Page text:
Running the query above will result in output similar to this:

+--------------------+-------------------+
| Database Name      | Database Size(MB) |
+--------------------+-------------------+
| movies             |     3772.06922913 |
| tmp                |      101.08132978 |
| bikes              |       57.04234117 |
| information_schema |        0.00781250 |
| mysql              |        0.60790825 |
+--------------------+-------------------+

In this case we can clearly see that the ‘movies’ database is consuming the most space. At this point we may want to dig a little deeper and look at the size of each table within the ‘movies’ database, to see where in particular the space is being used.

In order to get some more detail we can use the following SELECT query:

SELECT table_name, table_rows, data_length, index_length,  round(((data_length + index_length) / 1024 / 1024),2) "Size(MB)" FROM information_schema.TABLES WHERE table_schema = "movies";

Running the query above will result in output similar to this:

+-----------------------------+------------+-------------+--------------+----------+
| table_name                  | table_rows | data_length | index_length | Size(MB) |
+-----------------------------+------------+-------------+--------------+----------+
| Id                          |          1 |       16384 |            0 |     0.02 |
| Teaser                      |          1 |       16384 |            0 |     0.02 |
| TeaserLog                   |      21767 |  3177586576 |       392192 |  3030.76 |
| TeaserChild                 |     912602 |    48873472 |     33112064 |    78.19 |
| Director1                   |     460722 |    57229312 |     13156352 |    67.13 |
| Director2                   |    2044044 |    87801856 |            0 |    83.73 |
| City                        |     286134 |    17367040 |     17858560 |    33.59 |
| City_alt_spelling           |       1086 |       65536 |        65536 |     0.13 |
| City_backup                 |     148811 |    13123584 |            0 |    12.52 |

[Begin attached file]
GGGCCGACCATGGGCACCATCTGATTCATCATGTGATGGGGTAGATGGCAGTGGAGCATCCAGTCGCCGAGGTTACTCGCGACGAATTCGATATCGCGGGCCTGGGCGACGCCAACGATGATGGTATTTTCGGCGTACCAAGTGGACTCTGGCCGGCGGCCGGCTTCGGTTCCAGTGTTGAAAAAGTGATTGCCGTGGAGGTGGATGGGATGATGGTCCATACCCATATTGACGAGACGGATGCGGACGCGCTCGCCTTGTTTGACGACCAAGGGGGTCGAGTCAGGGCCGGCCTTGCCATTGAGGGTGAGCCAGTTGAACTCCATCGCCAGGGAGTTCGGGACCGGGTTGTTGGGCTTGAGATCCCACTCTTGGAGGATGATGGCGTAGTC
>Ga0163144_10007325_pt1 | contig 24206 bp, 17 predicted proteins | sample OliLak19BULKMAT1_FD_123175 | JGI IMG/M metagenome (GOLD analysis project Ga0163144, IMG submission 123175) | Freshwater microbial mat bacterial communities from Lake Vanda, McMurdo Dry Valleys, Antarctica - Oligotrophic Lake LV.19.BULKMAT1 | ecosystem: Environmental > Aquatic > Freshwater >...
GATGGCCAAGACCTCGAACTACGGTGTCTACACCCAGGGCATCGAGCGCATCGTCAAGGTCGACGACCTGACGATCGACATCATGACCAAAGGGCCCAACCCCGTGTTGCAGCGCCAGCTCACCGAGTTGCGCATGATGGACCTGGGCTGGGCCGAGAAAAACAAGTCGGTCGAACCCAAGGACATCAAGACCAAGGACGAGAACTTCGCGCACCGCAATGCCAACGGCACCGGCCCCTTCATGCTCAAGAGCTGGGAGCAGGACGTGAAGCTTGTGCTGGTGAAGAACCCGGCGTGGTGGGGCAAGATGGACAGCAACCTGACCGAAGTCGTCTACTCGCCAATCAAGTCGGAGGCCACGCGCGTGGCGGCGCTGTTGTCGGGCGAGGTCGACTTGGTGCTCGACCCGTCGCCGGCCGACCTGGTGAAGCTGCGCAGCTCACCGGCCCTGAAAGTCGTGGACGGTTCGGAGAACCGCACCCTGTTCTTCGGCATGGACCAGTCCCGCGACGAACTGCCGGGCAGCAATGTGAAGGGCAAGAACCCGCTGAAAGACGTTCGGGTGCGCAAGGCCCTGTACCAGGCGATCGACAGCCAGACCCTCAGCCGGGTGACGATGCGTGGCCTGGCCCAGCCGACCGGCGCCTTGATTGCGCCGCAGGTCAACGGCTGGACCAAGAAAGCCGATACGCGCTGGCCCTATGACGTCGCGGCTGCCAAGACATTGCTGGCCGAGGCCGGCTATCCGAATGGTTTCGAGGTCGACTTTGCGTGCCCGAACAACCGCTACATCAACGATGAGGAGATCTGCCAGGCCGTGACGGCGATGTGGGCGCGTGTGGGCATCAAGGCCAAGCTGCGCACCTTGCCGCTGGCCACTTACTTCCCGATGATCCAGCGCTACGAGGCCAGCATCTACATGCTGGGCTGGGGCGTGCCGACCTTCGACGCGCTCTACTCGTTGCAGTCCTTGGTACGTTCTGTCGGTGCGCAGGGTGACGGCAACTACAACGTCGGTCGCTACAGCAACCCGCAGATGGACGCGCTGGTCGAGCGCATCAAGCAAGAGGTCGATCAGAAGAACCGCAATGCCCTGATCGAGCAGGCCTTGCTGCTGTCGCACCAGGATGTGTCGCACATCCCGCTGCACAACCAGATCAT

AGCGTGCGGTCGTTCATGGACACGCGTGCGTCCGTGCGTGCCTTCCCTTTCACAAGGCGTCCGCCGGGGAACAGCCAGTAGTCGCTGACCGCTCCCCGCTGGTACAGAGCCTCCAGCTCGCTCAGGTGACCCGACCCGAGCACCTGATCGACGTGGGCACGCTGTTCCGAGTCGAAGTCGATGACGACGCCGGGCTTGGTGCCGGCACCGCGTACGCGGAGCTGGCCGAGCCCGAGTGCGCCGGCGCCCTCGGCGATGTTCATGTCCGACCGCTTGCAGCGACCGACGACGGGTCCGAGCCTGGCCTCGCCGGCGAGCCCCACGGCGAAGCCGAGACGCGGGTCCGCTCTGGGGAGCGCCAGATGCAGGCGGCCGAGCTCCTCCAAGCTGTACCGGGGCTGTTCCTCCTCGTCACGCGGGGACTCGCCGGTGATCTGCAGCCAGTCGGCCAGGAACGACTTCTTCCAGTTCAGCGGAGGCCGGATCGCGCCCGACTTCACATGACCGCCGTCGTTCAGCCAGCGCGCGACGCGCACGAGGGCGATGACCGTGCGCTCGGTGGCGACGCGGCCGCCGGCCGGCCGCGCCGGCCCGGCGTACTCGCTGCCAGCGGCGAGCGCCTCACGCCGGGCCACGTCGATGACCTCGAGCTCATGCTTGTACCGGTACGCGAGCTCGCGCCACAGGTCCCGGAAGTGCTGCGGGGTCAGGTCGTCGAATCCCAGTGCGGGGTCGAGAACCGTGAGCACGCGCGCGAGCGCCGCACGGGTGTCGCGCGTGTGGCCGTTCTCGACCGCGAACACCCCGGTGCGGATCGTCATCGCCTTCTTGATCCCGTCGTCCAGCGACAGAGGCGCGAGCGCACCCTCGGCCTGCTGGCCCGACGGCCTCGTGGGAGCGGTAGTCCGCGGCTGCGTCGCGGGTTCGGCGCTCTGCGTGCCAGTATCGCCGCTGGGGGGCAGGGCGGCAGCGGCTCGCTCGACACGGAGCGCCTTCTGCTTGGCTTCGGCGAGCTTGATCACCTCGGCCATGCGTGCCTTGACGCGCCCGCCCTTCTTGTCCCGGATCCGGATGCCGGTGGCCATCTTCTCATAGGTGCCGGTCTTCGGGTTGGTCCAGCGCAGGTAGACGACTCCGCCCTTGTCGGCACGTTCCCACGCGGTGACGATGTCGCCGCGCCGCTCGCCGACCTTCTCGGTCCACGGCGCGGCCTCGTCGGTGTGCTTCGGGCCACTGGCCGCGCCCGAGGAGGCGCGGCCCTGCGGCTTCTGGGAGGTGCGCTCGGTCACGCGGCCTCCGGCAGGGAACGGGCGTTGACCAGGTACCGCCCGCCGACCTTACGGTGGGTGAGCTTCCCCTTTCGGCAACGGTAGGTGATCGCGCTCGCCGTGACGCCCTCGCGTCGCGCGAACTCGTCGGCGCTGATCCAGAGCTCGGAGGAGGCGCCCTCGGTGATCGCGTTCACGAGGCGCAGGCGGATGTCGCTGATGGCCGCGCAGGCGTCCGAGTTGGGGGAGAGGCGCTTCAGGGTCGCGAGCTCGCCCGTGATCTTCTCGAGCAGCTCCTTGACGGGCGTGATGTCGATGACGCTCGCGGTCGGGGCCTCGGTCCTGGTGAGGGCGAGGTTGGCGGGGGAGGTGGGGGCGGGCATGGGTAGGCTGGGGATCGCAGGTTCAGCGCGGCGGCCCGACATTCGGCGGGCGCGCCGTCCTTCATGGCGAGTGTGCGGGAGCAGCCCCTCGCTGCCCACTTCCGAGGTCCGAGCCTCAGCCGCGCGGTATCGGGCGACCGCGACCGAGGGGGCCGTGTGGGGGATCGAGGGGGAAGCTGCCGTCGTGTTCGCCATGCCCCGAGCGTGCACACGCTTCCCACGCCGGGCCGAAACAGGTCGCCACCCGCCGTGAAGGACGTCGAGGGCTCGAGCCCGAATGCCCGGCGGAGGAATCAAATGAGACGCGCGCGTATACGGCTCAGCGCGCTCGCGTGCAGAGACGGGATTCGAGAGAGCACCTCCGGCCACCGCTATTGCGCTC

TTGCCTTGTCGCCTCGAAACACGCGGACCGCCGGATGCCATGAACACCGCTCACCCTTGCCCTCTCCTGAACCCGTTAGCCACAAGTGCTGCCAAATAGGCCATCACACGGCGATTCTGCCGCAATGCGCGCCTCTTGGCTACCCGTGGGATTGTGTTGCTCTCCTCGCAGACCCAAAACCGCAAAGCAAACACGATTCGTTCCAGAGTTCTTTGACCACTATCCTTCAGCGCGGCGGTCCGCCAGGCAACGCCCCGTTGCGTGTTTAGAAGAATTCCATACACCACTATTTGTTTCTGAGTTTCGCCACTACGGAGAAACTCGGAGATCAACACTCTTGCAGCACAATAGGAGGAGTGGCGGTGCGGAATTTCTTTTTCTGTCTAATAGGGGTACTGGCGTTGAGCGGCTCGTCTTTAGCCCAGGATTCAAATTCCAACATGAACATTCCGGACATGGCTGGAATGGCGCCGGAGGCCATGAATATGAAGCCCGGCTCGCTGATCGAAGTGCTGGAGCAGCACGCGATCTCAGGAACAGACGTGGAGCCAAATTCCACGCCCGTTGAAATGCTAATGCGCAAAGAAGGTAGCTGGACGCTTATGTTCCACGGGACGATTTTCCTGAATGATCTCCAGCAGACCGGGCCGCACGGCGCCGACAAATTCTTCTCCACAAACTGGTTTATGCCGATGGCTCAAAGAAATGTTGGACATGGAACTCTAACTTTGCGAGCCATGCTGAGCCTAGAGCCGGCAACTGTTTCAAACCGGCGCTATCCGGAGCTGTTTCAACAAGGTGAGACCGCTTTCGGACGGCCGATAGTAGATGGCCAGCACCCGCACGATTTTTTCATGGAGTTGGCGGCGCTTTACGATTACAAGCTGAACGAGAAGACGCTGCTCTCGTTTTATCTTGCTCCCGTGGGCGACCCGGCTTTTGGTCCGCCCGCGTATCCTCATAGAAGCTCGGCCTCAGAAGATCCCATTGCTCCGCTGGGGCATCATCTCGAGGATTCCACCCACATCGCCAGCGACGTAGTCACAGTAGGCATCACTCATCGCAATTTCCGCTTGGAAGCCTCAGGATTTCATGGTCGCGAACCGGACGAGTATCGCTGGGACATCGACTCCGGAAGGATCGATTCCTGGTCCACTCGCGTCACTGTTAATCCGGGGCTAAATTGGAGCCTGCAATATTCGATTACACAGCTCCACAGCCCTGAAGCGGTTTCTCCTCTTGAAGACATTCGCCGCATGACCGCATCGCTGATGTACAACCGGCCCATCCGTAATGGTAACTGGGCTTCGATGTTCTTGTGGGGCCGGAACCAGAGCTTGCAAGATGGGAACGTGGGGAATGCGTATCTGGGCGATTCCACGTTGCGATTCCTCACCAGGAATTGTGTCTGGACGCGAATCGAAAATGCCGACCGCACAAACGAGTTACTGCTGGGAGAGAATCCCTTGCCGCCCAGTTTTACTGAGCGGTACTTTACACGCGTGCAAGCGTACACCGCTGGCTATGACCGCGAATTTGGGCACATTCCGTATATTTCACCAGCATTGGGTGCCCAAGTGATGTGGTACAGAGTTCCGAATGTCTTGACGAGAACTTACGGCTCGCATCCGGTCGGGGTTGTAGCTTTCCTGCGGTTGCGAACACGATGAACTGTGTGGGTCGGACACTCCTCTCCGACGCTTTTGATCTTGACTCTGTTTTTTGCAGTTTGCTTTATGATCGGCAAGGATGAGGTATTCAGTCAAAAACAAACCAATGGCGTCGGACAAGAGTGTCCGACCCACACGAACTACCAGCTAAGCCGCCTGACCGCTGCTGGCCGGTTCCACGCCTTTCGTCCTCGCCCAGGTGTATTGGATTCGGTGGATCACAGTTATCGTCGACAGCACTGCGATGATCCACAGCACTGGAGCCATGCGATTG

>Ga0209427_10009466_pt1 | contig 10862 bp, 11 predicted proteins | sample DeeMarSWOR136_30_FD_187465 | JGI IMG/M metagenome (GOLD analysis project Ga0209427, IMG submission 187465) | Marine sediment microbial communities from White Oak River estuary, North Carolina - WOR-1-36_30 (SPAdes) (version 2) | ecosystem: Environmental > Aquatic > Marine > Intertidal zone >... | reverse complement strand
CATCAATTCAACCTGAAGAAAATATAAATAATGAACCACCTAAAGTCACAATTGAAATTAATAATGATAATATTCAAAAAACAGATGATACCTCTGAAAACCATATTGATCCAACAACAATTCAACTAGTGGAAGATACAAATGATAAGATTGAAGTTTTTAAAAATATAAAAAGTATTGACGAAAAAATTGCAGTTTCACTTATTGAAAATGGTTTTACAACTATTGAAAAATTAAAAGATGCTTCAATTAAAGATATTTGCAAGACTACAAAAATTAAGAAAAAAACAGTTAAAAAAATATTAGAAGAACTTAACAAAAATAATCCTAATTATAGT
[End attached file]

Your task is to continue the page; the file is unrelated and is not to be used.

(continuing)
| City_misspelling_log        |     166589 |     9977856 |            0 |     9.52 |
| City_save                   |     148618 |    13123584 |            0 |    12.52 |
+-----------------------------+------------+-------------+--------------+----------+
11 rows in set (0.14 sec)

Based on the output from this SQL query we are able to see that the ‘TeaserLog’ table is using up the majority of space within the ‘movies’ database.

Performance and scalability improvements in Mysql 5.5

Oracle’s Mysql Blog has a very good post that provides an overview of some of the improvements that you can expect in the upcoming Mysql 5.5 release.

This writeup focuses mainly on the changes as they relate to performance and scalability, however the author (Rob Young) expresses his plans to discuss other aspects as well, sometime in the near future.

Here are just a few of the topics covered by Rob:

  • Improved Default Thread Concurrency
  • Improved Recovery Performance
  • Multiple Buffer Pool Instances
  • Native Asynchronous I/O for Linux
  • Improved Metadata Locking Within Transactions
  • Better performance on Windows based installs

At some point I hope to continue my testing and benchmarking of several different versions of Mysql such as MariaDB, Percona and Mysql 5.5. However for production databases we will be sticking with the Mysql 5.1.x code branch for the foreseeable feature.